Four respondents commented on Sec. 251.54(e)(2)(i). One respondent stated that this
requirement is generally illegal. Another respondent stated that the agency should only
require a group's name, address, and a description and the date of the proposed
activity. A third respondent commented that it is reasonable for the agency to require
information about proposed activities on National Forest System lands, including their
location, the number of participants, and the date and time of the proposed activity.
However, this respondent stated that requiring applicants to submit minimum information
subjects them to arbitrary standards of accuracy and demands for further
information--especially where the activity is diverse and organic, exact participation
is unknown, and set-up and clean-up times are imprecise--and that an authorized officer
could delay or deny an application because the information provided is deemed incomplete
or inaccurate. Two other respondents stated that the agency could deny a permit if an
application was not filled out correctly or completely.
Under the heading ``Minimum information,'' Sec.
251.54(e)(2)(i) of the proposed rule required applicants for
noncommercial group uses to provide a description of the proposed
activity, a description of the National Forest System lands and
facilities the applicant would like to use, the estimated number of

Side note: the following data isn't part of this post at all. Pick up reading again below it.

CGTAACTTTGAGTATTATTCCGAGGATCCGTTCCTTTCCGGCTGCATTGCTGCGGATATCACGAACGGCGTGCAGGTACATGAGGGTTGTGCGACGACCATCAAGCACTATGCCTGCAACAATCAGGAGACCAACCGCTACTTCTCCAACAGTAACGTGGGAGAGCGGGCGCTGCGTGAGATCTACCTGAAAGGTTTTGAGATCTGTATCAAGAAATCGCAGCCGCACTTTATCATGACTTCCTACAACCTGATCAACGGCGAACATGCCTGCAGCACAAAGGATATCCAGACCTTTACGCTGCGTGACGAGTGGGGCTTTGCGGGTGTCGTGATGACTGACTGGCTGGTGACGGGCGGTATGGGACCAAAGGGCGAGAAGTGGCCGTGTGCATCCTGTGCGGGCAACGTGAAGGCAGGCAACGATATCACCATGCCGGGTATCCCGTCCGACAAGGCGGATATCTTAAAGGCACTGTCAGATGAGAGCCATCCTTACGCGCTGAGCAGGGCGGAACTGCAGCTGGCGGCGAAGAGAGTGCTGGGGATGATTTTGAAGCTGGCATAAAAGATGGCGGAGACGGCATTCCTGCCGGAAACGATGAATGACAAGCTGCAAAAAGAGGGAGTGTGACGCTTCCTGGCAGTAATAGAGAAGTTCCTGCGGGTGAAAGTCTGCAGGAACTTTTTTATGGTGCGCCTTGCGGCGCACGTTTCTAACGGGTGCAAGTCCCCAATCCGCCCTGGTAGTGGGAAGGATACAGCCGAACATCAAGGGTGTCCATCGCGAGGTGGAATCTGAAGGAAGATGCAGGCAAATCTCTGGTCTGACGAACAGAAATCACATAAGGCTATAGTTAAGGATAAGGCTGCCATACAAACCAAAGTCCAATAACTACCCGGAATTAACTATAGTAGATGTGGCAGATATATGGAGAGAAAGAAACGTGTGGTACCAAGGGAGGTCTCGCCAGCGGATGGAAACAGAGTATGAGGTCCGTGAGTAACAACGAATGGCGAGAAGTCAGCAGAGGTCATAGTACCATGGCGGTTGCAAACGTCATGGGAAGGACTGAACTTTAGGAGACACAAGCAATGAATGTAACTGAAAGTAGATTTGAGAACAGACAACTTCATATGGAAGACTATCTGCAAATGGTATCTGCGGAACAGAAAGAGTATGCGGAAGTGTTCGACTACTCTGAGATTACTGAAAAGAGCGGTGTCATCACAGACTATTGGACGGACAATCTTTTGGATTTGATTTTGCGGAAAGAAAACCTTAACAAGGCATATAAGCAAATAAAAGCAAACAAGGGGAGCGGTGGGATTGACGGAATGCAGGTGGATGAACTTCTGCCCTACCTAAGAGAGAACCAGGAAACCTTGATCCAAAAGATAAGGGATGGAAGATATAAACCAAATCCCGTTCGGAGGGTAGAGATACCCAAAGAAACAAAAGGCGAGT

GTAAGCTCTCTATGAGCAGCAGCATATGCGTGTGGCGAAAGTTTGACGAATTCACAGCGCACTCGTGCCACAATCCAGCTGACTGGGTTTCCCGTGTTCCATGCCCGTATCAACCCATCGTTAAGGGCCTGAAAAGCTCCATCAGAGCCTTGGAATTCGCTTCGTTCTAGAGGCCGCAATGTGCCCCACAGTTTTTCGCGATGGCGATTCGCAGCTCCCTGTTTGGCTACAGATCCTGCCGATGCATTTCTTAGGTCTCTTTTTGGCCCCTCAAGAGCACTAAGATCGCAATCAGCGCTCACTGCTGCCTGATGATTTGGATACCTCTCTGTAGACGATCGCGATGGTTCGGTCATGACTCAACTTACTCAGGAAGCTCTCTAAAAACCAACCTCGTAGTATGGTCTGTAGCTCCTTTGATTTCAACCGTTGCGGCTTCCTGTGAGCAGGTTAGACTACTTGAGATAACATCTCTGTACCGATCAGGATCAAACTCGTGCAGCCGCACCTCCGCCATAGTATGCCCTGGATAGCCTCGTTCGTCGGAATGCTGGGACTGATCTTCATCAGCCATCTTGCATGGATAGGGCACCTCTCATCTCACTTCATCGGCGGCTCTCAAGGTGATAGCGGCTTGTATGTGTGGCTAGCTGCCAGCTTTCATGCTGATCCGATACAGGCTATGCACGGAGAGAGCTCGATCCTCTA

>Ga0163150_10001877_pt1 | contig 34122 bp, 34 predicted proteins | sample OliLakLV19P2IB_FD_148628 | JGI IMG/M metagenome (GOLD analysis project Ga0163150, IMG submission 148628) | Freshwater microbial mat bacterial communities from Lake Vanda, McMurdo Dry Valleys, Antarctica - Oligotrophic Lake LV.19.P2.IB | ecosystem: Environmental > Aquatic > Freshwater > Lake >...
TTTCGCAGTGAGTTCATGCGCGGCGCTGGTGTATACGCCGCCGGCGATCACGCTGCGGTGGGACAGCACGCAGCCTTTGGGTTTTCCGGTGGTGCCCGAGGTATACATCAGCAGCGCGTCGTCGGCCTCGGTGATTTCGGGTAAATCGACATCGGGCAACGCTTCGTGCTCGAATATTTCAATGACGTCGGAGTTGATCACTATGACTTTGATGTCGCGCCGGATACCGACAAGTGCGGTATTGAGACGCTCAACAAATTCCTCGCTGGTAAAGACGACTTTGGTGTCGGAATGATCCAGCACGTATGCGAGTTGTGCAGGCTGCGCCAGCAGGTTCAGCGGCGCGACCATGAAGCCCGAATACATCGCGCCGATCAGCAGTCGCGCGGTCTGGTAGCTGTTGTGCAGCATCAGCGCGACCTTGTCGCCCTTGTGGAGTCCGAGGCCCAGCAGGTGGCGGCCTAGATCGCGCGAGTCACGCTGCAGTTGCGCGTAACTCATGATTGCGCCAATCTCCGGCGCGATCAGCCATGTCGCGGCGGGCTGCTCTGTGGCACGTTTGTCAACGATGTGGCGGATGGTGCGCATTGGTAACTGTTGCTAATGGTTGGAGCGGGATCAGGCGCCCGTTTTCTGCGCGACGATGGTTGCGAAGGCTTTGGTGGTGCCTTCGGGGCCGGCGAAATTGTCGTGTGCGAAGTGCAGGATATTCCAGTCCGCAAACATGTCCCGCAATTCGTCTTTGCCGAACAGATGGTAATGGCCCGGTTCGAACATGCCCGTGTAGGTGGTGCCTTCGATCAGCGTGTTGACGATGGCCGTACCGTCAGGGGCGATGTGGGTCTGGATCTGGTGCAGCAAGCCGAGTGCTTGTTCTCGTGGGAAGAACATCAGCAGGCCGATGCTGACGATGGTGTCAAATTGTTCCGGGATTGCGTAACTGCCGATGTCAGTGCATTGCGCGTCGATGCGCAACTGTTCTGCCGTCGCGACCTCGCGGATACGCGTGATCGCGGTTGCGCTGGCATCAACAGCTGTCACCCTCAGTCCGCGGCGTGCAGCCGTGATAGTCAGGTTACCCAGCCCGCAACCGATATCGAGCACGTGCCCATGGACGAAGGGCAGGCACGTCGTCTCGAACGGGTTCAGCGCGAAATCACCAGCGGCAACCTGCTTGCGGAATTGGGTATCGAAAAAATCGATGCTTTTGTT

participants and spectators, and date and time of the proposed
activity, and the name of the person or persons 21 years of age or
older who will sign a special use authorization on behalf of the
The Department believes that requiring minimal information about proposed
noncommercial group uses is both reasonable and necessary for administrative purposes
and is in no way illegal.
Failure to require this information before these activities
occurwould defeat the Department's purposes of resource protection, promotion of public
health and safety, and allocation of space within the National Forest System. Without
this information, for example, the Forest Service would not know the kinds of mitigative
and preventive measures to take in authorizing noncommercial group uses. As a result,
these uses could pose a substantial risk of damage to National Forest System lands and
The Department's intent is to limit the information required to those items
contained in Secs. 251.54(e)(2)(i)(A)-(E), which address only the time, place, and
manner of the proposed activity. To clarify that intent, the heading for Sec.
251.54(e)(2) has been changed from ``Minimum information'' to ``Required information.''
In addition, a sentence has been added to Sec. 251.54(e)(2)(i) to make explicit that
the additional requirements enumerated in Secs. 251.54(e)(3) through (e)(6) of the final
rule do not apply to applications for noncommercial group uses.
While the Department intends that information be provided for each of the five
categories as accurately and completely as possible, Forest Service officers will not
hold applicants to standards of accuracy or completeness that are impracticable to
attain. For example, Sec. 251.54(e)(2)(i)(C) requires an estimate, not an exact number,
of participants and spectators. Under Sec. 251.54(e)(2)(i)(B), the Department is not
requiring a legal description of the land proposed for the activity, but rather a
description that is accurate and complete enough to allow the authorized officer to
determine where the activity will occur.
Finally, the Forest Service cannot delay an application because the information
provided is incomplete or inaccurate. Section 251.54(f)(5) of the final rule provides
that an application for noncommercial group uses must be granted or denied within 48
hours of receipt.
For the reasons stated, the final rule retains the requirement in Sec.
251.54(e)(2)(i) without change from the proposed rule.
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